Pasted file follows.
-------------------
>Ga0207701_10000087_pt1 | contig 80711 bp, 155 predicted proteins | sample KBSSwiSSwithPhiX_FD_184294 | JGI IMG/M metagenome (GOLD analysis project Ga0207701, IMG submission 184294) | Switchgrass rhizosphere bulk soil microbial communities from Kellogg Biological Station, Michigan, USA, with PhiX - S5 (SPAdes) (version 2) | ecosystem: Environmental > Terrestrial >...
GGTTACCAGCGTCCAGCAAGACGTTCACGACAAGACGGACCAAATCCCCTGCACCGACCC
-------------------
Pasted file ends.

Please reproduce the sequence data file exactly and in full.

>Ga0207701_10000087_pt1 | contig 80711 bp, 155 predicted proteins | sample KBSSwiSSwithPhiX_FD_184294 | JGI IMG/M metagenome (GOLD analysis project Ga0207701, IMG submission 184294) | Switchgrass rhizosphere bulk soil microbial communities from Kellogg Biological Station, Michigan, USA, with PhiX - S5 (SPAdes) (version 2) | ecosystem: Environmental > Terrestrial >...
GGTTACCAGCGTCCAGCAAGACGTTCACGACAAGACGGACCAAATCCCCTGCACCGACCC